China's been the hottest topic in international investing for quite some time. The world's second-largest economy has risen to the pinnacle of global power, a beast with a massive population and swelling middle class that many have predicted to challenge the United States' economic leadership for decades to come. For investors, the story's more complicated: While China's rise has done wonders for the nation, it hasn't always rewarded stock portfolios.
That's not the only danger to Chinese investing, however. The country's economy is on anything but stable footing, and while China should continue to rise, its era of high growth could be coming to a halt. Chinese markets have underperformed other world indexes this year, with Hong Kong's Hang Seng index losing 6.3% year to date while American, Japanese, and even some European indexes have skyrocketed. Is China still friendly to investors, or is the world's growth story no longer a safe bet for your money?
Cold trade winds blowing
China's facing more risks than just a disappointing stock market. The country's manufacturing sector has fallen from its earlier highs. HSBC's China PMI showed the country's reading at 49.2, placing it in contraction territory and falling far below April's slight expansion. With China's middle class rapidly growing, cities and infrastructure in need of improvement, a decline in manufacturing won't help this country's growth pick up to the double-digit percentages seen as recently as 2010.
Analysts have taken note. The International Monetary Fund recently lowered China's growth outlook for the year to 7.75% from an earlier 8%, which would mean an even slower advance from last year's 7.8% figure. Considering China's support of state-owned enterprises that have advanced relatively little innovation, future growth could fall even further -- a bad sign for investors hoping for companies to capitalize on any Chinese rebound.
More concerning from May's PMI is China's export situation. For a long time, China has relied on strength in trade to fuel its boom. Export orders fell for the second straight month in May, however. China reported a massive trade surplus of more than $60 billion for the year so far, but analysts have estimated that number to be severely inflated, with China's real surplus as low as perhaps a tenth of that figure. That'd mark further contraction from 2012's trade surplus, and with cheap manufacturing fleeing China, the nation will be hard-pressed to continue relying on trade for growth in the future.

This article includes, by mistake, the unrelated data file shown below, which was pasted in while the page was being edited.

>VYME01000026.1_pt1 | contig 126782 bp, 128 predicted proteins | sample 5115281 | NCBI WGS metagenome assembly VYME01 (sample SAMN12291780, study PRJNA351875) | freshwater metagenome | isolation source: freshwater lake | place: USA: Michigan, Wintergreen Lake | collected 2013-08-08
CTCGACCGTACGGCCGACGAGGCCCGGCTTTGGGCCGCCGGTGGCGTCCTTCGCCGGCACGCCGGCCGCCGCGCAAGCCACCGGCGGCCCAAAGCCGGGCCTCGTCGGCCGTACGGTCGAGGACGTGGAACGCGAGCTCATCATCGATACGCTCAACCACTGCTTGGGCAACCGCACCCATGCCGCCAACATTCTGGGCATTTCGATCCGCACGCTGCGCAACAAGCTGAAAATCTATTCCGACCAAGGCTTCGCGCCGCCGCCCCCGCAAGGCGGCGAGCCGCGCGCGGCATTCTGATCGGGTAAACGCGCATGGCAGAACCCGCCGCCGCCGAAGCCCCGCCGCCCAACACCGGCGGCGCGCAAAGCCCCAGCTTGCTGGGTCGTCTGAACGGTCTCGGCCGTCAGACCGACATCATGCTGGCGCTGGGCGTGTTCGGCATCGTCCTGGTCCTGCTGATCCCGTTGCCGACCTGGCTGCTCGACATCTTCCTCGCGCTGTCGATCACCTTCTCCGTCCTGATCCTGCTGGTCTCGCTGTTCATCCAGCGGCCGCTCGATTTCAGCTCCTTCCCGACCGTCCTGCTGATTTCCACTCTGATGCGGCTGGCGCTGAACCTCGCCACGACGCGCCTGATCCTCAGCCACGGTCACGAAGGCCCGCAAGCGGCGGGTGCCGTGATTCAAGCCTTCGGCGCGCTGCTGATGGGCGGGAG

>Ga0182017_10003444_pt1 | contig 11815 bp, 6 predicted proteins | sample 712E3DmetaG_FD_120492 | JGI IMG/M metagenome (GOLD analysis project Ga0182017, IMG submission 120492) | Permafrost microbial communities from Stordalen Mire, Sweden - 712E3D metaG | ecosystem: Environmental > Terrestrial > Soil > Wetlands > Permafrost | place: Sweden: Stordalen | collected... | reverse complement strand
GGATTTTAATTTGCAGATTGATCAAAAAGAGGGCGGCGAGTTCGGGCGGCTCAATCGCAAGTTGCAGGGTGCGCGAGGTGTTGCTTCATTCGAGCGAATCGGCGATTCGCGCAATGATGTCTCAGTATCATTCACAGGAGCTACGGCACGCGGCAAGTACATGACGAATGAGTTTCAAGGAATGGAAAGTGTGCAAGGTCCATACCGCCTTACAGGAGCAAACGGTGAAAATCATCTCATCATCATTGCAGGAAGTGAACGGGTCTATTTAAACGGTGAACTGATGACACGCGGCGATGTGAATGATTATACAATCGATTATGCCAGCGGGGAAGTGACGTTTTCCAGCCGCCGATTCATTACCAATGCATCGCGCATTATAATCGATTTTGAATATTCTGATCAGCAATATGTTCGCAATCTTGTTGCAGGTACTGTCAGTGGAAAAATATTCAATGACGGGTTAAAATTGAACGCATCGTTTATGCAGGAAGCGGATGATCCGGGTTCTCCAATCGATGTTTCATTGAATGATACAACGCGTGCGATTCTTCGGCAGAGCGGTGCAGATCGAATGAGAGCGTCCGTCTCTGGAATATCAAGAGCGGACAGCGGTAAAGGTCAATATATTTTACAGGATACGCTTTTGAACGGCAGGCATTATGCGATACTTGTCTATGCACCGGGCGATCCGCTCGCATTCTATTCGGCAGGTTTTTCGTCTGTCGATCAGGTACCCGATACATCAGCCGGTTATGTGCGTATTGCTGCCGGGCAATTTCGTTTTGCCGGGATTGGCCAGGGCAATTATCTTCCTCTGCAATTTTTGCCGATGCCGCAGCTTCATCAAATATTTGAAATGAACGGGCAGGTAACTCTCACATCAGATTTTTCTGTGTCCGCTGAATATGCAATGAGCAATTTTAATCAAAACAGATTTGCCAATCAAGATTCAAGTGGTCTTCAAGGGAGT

That problem's grown even worse considering China's aggressive stance against trade partners recently. The country's well-publicized spat with Japan over the disputed Senkaku Islands dominated headlines earlier in the year. The nation's also sparred with Asian neighbors over claims in the South China Sea, and China's biggest stocks could be negatively affected by its aggressive action toward its fellow Asian states. China's diminishing trade surplus could also fall from that action.
The issue's expanded beyond Asia, however, into something that could seriously harm Chinese business interests. After the European Union deployed tariffs on solar panels in response to concerns over Chinese dumping tactics, China's government answered by levying its own tariffs on European wines. The danger to Chinese solar firms is obvious, but a long-term trade war with Europe threatens the success of even some of China's largest firms.
European automakers have expressed concern that an escalating trade war could impact sales. While such an incident could open up both regions to stronger sales from U.S. companies, how long will it be until the U.S. and China -- two nations that can hardly be called friends -- engage in a similar back-and-forth action? Any American-Chinese trade war, while purely speculative at this point, could seriously dent major U.S. firms, particularly in the struggling industrials sector that has come to view China as a major part of its future plans.
China's not a dead end for investors just yet, but concerns over this country's future are growing rapidly. From its slowdown that refuses to go away to its spats with neighbors and declining trade buffer, China will have to confront a myriad of problems if it wants to thrive economically over the long term. For investors, it's a risky bet. Invest with caution.
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The article Is China Still Safe for Investors? originally appeared on Fool.com.
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